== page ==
Killing Anthrax

Lori Groven, PhD, an assistant professor in the chemical and biological engineering department at SD Mines, is pioneering new ways to fight biological weapons.

In the weeks following the September 11th attacks, a series of letters containing anthrax spores arrived at media outlets and the offices of US Senators Tom Daschle and Patrick Leahy. The acts of bioterrorism gripped the nation in confusion, anger, and fear. Scores were hospitalized and five people died. It was a senseless tragedy. But, it could have been much worse.

“Ten grams of anthrax spores could wipe out all of Washington, DC, and the surrounding area,” says Lori Groven, (BS ChE, MS ChE, PhD Nanoscience and Nanoengineering). “Biological weapons are scary for everybody, because it takes so little to do so much damage,” she adds. The minimum lethal dose for anthrax is estimated to be 5-10,000 spores, and one gram of anthrax contains well over a trillion spores. 

Groven is a research scientist and assistant professor in the chemical and biological engineering department at Mines. She and her team are part way through a five-year half-million-dollar grant from the Defense Threat Reduction Agency. The research has led to new materials and methods for combating bioterrorism.

One challenge Groven and her team have faced is the instability of the chemicals currently used to neutralize biological weapons. These compounds, or biocides, are made up mostly of a fuel and oxidizer (iodate) powder. They have a very short shelf life. “This stuff doesn’t age very well," says Groven. “If you put it out on the counter, it literally melts into a puddle.”

To overcome this problem, Groven has found a novel approach that utilizes 3D printing. Her team is embedding the normally unstable iodates into a mix of metal powder and melted plastics. The mixture protects the iodates and keeps it from degrading. The material can be formed into a long thread or rope and spooled. The resulting biocidal filament can then be run into a 3D printer and layered into any shape needed.

“It’s a game changer, no one is doing this in the research community,” she says. “We can now take a spool of this biocide, it’s stable and protected, and print anything we want.”

The 3D-printed biocide is flammable, and when it burns it gives off a gaseous form of iodine that can potentially neutralize a biological agent such as anthrax. Because it can be manufactured in any form, the biocidal material can be made to fit inside munitions, like bunker busting bombs, that are used to penetrate and destroy stashes of biological weapons stored deep underground.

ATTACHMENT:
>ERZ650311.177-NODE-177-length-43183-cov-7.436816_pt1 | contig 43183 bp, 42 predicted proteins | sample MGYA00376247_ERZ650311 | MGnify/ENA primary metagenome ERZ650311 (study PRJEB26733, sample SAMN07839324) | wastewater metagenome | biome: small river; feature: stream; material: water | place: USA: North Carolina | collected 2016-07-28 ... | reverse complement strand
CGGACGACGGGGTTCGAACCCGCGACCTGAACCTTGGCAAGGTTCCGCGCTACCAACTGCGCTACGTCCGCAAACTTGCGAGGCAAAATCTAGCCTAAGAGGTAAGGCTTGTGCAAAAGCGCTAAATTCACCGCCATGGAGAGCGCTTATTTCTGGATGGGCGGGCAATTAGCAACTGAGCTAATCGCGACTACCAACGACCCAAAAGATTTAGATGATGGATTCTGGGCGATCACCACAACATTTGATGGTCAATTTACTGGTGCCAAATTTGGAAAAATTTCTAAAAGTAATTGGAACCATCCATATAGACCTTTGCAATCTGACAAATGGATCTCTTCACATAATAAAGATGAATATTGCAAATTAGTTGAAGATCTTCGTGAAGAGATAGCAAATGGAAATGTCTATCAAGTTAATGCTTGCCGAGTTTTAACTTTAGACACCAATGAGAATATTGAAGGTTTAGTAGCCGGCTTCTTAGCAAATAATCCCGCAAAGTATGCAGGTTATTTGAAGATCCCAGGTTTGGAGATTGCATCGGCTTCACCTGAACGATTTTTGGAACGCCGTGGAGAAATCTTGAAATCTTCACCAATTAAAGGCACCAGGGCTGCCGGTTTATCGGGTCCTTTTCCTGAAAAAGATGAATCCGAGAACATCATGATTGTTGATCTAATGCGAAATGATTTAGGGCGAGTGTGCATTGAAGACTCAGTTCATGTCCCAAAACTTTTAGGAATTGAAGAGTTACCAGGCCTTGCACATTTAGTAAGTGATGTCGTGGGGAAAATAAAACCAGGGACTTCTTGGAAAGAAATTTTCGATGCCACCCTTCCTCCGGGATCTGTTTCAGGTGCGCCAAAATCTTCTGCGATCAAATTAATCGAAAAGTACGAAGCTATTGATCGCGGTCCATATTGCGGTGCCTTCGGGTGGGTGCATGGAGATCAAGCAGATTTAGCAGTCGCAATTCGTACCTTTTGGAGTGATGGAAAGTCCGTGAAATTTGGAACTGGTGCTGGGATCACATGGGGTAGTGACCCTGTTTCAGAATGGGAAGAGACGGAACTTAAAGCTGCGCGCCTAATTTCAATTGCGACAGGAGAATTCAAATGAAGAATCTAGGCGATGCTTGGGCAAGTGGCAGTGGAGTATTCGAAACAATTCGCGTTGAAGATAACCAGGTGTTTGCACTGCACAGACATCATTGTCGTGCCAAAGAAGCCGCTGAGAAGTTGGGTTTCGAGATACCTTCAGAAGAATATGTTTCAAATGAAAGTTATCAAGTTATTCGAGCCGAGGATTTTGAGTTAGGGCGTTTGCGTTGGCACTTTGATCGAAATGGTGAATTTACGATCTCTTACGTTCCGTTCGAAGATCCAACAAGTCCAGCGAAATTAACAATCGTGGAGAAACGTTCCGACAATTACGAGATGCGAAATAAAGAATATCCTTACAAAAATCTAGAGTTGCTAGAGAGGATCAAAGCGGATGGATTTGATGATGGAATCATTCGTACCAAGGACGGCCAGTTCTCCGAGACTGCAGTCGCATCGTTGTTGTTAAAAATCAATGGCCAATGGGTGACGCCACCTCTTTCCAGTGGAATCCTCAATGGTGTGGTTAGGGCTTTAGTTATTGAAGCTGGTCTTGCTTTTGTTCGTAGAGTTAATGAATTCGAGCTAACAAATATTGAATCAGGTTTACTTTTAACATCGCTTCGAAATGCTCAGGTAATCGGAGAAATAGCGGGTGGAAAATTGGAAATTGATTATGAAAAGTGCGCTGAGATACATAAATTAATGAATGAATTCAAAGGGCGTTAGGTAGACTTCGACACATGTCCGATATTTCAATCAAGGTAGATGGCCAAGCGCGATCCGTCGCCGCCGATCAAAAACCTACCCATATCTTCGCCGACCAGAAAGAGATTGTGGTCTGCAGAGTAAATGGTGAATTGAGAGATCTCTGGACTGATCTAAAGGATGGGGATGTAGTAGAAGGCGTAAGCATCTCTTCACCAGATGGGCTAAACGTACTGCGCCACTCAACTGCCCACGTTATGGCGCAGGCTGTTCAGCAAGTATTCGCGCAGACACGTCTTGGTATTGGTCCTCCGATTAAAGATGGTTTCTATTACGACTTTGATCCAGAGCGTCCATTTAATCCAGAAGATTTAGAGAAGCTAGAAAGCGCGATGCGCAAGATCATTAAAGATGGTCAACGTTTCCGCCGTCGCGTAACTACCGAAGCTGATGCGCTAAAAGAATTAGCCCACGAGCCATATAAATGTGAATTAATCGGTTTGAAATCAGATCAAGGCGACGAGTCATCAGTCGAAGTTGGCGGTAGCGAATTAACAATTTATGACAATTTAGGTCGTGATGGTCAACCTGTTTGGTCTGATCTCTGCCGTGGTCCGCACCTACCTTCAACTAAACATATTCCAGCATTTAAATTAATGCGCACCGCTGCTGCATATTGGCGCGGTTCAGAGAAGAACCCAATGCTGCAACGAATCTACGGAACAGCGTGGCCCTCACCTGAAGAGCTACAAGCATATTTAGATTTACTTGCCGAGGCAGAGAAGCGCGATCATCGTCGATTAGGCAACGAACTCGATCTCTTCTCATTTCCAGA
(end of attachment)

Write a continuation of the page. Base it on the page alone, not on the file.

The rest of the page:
Groven says the material may also be useful in combating an act of bioterrorism. Take for example, an anthrax attack on a subway. One possible scenario Groven’s team envisions is a 3D-printed drone, made from biocidal material, that is flown into a subway car and ignited. The resulting cloud of iodine gas would neutralize the anthrax and make the area safe.

The team is still in the testing phase and several questions remain unanswered, including the amount of printed biocide needed to neutralize a given amount of anthrax and the right mixtures needed to ensure proper rates of combustion. So far, the results are very promising.

In her lab on a warm spring afternoon, Fidel Ruz-Nuglo, PhD candidate, and Nicholas Ritchie, a sophomore in industrial engineering and an expert on 3D printing, ignite a small strand of biocidal filament inside a ventilation hood. There is a pop and a quick flash of light followed by a small purple cloud of smoke.

“That’s the iodine,” Groven says.

Groven and her team have published several papers on this work. But she says documenting this research is just the first step; more challenges are ahead. “It’s very difficult to turn something you develop with your students in a laboratory into a product that is actually manufactured and used.” For Groven, success in the lab isn’t enough. There is too much at stake when it comes to a possible biological attack. She is now in the process of patenting this work though Mines’ Office of Research and Economic Development. “Let’s develop something that can actually be implemented and help keep the public safe,” she says.

 

 

Last edited 9/16/2017 8:05:48 PM

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